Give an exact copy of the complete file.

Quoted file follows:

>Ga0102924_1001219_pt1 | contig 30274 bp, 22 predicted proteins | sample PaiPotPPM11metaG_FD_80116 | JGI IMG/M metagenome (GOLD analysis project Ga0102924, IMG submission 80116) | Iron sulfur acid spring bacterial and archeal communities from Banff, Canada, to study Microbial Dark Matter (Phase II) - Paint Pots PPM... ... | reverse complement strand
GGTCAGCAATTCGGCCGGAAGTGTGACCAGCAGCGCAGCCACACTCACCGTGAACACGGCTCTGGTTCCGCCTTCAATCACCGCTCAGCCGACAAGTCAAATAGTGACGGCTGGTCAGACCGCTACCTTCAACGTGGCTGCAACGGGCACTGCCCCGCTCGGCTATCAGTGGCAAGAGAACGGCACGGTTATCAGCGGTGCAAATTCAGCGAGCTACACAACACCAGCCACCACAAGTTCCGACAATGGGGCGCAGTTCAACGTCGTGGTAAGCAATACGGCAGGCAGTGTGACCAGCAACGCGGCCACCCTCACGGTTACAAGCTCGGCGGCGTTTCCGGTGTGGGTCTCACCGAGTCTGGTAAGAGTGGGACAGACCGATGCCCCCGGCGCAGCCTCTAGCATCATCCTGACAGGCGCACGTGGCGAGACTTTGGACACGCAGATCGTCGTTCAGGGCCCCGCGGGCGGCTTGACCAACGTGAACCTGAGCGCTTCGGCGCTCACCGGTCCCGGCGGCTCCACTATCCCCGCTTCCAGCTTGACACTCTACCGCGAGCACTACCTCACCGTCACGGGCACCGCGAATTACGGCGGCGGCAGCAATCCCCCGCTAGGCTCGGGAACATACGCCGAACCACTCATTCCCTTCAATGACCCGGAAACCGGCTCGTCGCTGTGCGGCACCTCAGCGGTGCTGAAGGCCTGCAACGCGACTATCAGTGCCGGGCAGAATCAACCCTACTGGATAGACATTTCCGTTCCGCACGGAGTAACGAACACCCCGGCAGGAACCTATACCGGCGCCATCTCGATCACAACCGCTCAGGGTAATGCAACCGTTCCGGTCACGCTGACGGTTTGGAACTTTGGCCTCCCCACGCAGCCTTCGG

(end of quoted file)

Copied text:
>Ga0102924_1001219_pt1 | contig 30274 bp, 22 predicted proteins | sample PaiPotPPM11metaG_FD_80116 | JGI IMG/M metagenome (GOLD analysis project Ga0102924, IMG submission 80116) | Iron sulfur acid spring bacterial and archeal communities from Banff, Canada, to study Microbial Dark Matter (Phase II) - Paint Pots PPM... ... | reverse complement strand
GGTCAGCAATTCGGCCGGAAGTGTGACCAGCAGCGCAGCCACACTCACCGTGAACACGGCTCTGGTTCCGCCTTCAATCACCGCTCAGCCGACAAGTCAAATAGTGACGGCTGGTCAGACCGCTACCTTCAACGTGGCTGCAACGGGCACTGCCCCGCTCGGCTATCAGTGGCAAGAGAACGGCACGGTTATCAGCGGTGCAAATTCAGCGAGCTACACAACACCAGCCACCACAAGTTCCGACAATGGGGCGCAGTTCAACGTCGTGGTAAGCAATACGGCAGGCAGTGTGACCAGCAACGCGGCCACCCTCACGGTTACAAGCTCGGCGGCGTTTCCGGTGTGGGTCTCACCGAGTCTGGTAAGAGTGGGACAGACCGATGCCCCCGGCGCAGCCTCTAGCATCATCCTGACAGGCGCACGTGGCGAGACTTTGGACACGCAGATCGTCGTTCAGGGCCCCGCGGGCGGCTTGACCAACGTGAACCTGAGCGCTTCGGCGCTCACCGGTCCCGGCGGCTCCACTATCCCCGCTTCCAGCTTGACACTCTACCGCGAGCACTACCTCACCGTCACGGGCACCGCGAATTACGGCGGCGGCAGCAATCCCCCGCTAGGCTCGGGAACATACGCCGAACCACTCATTCCCTTCAATGACCCGGAAACCGGCTCGTCGCTGTGCGGCACCTCAGCGGTGCTGAAGGCCTGCAACGCGACTATCAGTGCCGGGCAGAATCAACCCTACTGGATAGACATTTCCGTTCCGCACGGAGTAACGAACACCCCGGCAGGAACCTATACCGGCGCCATCTCGATCACAACCGCTCAGGGTAATGCAACCGTTCCGGTCACGCTGACGGTTTGGAACTTTGGCCTCCCCACGCAGCCTTCGG